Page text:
Emma Cohen’s time in Thailand exposed her to the effects that single-use plastics had on the ocean. She spent most of her days there cleaning up the washed-up plastic waste on beaches. Emma was so moved by this experience that she returned to school and completed a Master’s in environmental management and sustainability from Harvard. After working for over five years in sustainability research, Emma poured herself into developing a collapsible and portable stainless steel straw and launched FinalStraw in 2017.
In this episode of Shopify Masters, founder and CEO of FinalStraw, Emma Cohen shares how she built a cause-focused business and grew it into a financial success.
I never did any business school training...You just kind of dive in and start making mistakes and hopefully, you can surround yourself with people that can help direct you in the right way.
Insights shared by Emma Cohen of FinalStraw:
- Luck needs preparation for your idea to take off. During the development of FinalStraw, it seemed like the timing was perfect with cities passing legislation to ban single-use plastics and social media’s focus on the effects of plastic waste on our oceans. But for Emma, this interest has been with her for years and she ensured to keep up to date with environmental news with setting up Google alerts.
- Have a balance between product and education. If Emma had it her way, the communication sent to customers would solely be focused on environmental education but she knows that showcasing the product is also important, especially during key sales and holiday periods but for plastic-free month in July, the communication is only on education.
- Let actions speak for themselves. Prior to launch, Emma had predictions on which color schemes will be popular and also customer feedback on features that they felt were important but sales trends proved otherwise. It’s important to pay close attention to customers’ actions while planning for future products and launches.
Felix: Today I’m joined by Emma Cohen from FinalStraw. FinalStraw is the world's first collapsible reusable straw, annual revenues in 2018 of $5 million and was started 2018 and based out of Santa Barbara, California. Welcome, Emma.
Emma: Thank you. Thanks so much for having me, Felix.
Felix: Yeah, excited to have you on. So take us on this trip that you took to Thailand and what you discovered when you were there.
Emma: Yeah, so I was in Thailand and there for a few months and I was on these beautiful, amazing remote beaches and would walk down, and it was crazy because I couldn't take more than a couple of steps without picking up a plastic straw. So I created this routine, and every morning I would go out and I would walk the beach and I would collect straws and by the end of my trip I just had handfuls upon handfuls of straws and it just really hit me there that they don't have the waste management infrastructure to deal with this pollution, and then if the straws are ending up in the beaches, they're then traveling out to the oceans where they are breaking down into microplastics and getting consumed by the fish, which bioaccumulates up the food chain and into us. So it was kind of this really hard-hitting time in my life where I saw the direct impact of plastic pollution and how it's affecting our ecosystem, and that was really when I swore off plastic straws.
Felix: Right, so you obviously were impacted by this. You saw the impact on the world and of course also on your immediate life. You wanted to make changes here. So what made you take that step towards just seeing this problem for yourself and actually trying to build some good organization some kind of business around solving this problem?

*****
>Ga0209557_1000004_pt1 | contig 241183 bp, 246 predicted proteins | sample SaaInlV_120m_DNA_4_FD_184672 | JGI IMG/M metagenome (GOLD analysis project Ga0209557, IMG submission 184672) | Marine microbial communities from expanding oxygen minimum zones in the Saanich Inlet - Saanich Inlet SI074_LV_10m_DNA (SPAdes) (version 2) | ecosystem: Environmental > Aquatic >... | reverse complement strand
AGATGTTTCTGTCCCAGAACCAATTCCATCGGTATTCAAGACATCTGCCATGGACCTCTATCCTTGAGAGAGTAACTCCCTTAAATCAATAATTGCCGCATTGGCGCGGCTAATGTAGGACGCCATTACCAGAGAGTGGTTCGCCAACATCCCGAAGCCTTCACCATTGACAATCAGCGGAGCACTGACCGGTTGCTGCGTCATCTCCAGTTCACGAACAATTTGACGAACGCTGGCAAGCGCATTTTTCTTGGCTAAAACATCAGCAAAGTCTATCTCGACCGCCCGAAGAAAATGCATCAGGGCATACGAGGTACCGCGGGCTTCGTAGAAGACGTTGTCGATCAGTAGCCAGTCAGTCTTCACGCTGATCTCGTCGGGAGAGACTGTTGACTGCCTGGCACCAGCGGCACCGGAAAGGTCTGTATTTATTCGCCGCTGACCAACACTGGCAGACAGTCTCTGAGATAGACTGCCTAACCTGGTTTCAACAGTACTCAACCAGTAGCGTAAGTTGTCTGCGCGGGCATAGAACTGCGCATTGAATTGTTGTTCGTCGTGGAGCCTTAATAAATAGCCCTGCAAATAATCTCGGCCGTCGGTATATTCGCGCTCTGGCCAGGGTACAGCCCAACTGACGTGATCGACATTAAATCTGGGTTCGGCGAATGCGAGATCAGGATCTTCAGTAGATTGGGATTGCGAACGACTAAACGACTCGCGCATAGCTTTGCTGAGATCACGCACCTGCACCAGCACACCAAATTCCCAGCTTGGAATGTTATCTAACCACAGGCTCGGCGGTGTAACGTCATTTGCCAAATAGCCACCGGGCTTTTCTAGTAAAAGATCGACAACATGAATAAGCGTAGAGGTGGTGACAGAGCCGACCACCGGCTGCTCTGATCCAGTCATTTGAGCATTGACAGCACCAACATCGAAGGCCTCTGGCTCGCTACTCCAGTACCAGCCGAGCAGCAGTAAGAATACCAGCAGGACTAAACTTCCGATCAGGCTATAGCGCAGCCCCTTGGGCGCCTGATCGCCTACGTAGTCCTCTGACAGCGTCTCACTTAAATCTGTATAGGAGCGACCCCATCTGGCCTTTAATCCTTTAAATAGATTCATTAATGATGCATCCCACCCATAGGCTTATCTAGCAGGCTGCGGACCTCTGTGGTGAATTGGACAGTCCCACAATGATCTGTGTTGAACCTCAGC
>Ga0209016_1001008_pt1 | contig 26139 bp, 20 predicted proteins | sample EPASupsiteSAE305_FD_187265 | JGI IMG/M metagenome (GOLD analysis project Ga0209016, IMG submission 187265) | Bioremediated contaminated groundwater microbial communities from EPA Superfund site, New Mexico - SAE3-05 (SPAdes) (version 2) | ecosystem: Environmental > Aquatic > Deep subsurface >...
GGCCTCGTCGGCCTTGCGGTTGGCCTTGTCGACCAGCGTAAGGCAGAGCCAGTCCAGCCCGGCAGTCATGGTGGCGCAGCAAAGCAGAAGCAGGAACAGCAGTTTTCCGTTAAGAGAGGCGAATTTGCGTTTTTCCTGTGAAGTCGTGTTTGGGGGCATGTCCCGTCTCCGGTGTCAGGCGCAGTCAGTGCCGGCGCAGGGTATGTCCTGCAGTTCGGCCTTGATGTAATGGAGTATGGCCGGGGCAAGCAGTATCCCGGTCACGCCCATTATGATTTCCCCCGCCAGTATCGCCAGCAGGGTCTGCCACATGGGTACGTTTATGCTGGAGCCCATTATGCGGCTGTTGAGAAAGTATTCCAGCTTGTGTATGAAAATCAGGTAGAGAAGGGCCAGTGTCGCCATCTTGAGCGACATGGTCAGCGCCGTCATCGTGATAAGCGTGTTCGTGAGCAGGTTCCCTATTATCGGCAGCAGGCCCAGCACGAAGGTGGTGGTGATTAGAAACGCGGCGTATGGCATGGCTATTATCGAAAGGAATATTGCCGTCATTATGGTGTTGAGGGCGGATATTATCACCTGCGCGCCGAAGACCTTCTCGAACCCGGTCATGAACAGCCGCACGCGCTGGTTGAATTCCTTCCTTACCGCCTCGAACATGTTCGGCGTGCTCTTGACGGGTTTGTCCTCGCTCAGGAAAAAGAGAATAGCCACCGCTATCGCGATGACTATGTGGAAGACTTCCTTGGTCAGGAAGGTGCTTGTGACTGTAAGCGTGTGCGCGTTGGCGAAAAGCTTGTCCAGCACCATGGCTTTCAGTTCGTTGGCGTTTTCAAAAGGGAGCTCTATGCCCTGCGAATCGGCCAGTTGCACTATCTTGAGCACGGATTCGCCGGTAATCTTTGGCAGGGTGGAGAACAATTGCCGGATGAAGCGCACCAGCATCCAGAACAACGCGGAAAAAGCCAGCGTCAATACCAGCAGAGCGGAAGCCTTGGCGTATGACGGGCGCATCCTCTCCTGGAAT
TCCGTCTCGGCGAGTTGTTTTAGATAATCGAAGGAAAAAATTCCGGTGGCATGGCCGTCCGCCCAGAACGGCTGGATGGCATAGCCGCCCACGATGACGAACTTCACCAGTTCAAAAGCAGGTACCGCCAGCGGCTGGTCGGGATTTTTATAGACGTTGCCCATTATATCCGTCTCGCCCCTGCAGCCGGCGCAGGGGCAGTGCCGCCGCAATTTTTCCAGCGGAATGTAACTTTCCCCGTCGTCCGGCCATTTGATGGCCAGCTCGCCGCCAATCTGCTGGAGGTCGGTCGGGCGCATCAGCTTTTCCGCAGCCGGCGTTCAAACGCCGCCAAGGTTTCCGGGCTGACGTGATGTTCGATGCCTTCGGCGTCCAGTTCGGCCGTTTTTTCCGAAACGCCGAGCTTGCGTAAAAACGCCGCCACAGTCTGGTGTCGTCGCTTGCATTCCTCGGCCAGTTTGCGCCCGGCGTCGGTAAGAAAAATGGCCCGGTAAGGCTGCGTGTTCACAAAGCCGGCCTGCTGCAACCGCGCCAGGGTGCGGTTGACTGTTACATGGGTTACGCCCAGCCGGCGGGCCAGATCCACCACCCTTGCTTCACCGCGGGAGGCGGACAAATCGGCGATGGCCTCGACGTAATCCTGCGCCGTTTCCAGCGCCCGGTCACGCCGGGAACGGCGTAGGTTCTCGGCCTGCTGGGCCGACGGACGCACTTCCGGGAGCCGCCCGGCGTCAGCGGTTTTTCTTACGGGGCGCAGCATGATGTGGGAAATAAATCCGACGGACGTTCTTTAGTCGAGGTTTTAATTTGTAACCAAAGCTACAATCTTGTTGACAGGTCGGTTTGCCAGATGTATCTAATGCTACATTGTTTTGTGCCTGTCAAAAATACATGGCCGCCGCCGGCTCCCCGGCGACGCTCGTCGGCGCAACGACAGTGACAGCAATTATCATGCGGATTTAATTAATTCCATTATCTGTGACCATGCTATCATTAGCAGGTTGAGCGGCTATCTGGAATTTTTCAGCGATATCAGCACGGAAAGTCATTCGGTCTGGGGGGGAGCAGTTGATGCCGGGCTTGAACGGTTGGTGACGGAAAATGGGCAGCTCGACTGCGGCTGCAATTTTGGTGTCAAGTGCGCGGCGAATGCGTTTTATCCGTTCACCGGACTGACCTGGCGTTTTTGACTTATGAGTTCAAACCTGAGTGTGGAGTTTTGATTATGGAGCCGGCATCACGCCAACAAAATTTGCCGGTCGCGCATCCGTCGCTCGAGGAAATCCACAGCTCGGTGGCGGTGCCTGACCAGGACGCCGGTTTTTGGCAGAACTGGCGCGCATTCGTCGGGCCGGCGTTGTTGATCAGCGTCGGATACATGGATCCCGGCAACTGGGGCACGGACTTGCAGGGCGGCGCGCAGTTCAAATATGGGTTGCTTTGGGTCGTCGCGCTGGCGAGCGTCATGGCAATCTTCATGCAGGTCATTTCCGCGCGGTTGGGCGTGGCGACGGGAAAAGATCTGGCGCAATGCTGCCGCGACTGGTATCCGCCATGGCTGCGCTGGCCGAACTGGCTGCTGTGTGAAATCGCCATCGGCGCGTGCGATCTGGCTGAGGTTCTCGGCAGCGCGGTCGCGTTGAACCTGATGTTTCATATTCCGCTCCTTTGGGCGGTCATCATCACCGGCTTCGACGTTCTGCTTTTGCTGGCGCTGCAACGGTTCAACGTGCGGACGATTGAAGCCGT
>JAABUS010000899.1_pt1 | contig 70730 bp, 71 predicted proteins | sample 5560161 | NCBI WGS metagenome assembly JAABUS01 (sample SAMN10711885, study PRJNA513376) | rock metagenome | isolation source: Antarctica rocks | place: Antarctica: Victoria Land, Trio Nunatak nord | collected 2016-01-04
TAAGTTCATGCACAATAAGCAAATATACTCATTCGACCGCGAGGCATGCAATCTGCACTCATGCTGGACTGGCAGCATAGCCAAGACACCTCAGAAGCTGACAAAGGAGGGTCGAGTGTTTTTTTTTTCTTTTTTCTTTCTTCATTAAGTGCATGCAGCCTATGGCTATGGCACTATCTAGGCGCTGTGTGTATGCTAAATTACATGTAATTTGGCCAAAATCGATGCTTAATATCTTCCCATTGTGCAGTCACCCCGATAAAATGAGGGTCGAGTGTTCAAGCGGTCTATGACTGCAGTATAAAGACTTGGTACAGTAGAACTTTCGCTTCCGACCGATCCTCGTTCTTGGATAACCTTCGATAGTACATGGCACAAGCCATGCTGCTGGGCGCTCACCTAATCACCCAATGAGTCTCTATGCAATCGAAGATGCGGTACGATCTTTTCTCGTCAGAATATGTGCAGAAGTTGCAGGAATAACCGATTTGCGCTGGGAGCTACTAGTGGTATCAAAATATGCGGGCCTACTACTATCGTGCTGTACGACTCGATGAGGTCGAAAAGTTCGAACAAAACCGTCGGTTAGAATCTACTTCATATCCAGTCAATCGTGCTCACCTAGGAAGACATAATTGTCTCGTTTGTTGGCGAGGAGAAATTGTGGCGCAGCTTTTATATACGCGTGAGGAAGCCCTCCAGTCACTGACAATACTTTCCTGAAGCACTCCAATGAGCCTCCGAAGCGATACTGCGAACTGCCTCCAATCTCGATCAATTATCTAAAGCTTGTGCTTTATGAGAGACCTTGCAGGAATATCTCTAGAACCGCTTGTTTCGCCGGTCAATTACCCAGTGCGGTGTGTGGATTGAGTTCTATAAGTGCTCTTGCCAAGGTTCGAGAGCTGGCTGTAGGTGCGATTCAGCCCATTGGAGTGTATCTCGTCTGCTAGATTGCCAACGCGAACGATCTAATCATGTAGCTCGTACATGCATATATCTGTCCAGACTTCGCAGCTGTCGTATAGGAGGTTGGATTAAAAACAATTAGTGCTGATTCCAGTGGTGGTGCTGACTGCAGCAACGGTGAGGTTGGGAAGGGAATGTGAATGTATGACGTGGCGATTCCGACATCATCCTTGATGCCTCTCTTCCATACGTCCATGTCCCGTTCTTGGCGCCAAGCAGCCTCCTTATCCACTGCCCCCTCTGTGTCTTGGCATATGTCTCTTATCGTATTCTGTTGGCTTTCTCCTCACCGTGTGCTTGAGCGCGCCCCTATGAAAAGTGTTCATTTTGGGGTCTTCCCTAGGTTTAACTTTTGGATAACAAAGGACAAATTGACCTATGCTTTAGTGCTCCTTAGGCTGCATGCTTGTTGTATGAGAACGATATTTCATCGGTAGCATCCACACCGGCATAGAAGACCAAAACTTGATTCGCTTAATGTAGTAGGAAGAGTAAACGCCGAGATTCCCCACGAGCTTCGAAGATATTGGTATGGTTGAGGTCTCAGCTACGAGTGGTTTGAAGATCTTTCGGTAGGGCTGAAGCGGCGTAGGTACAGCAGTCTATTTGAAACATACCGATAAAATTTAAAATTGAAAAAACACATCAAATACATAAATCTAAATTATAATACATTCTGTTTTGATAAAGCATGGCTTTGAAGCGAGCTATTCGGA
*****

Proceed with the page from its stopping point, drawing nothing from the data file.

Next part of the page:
Emma: Totally. So that trip was a super formative trip for me. Before I went, I was kind of just not really applying myself the way I generally do. I was making jewelry and just kind of making enough money to get by. And it was on that trip I read a quote, and the quote was, "With increased privilege comes increased responsibility." And so the combination of reading that quote and then seeing the devastating effects of plastic pollution, I immediately went home and completely changed my life. I moved back in with my parents and started applying to grad school and got a waitressing job and was just like, "This is the turning point in my life where I need to do something different."
Emma: I got into Harvard and did my master's in environmental management and sustainability and got a job at Los Alamos National Laboratory in waste minimization and worked there for five years, and then was ready for something new and different and wasn't really sure what it was. And then the stars kind of just aligned and I ended up starting to work on this project and didn't have any clue where it was going to go, but just loved it.
Emma: It's really fun for me to be able to work on something where I can use my creativity and my voice because at the lab, creating promotional material with memes is not necessarily encouraged, and yet that's how I communicate all of my messaging, well, a lot of it is for FinalStraw now. And so yeah, I was just super fired up and excited to be working on something that I was really passionate about, and then launched in April of 2018, and it just kind of was a rocket ship that exploded and really haven’t looked back ever since.
Felix: Right. So it sounds like you were kind of struck by this passion idea you want to go after and just start taking steps, taking steps and kept walking on this path towards where you ended up today. Were there any points along the way, though, where you're like, "I'm not sure that this is the right path for me"? Did you ever have any doubts along the way?
Emma: Not while working on the straw project. Definitely not. It was just always really exciting and fun and I was learning so much every single day. I never did any business school training, and so to start a company is business school on crack. You just kind of dive in and start making mistakes and hopefully, you can surround yourself with people that can help direct you in the right way. But no, no, I've never felt like it wasn't the right path.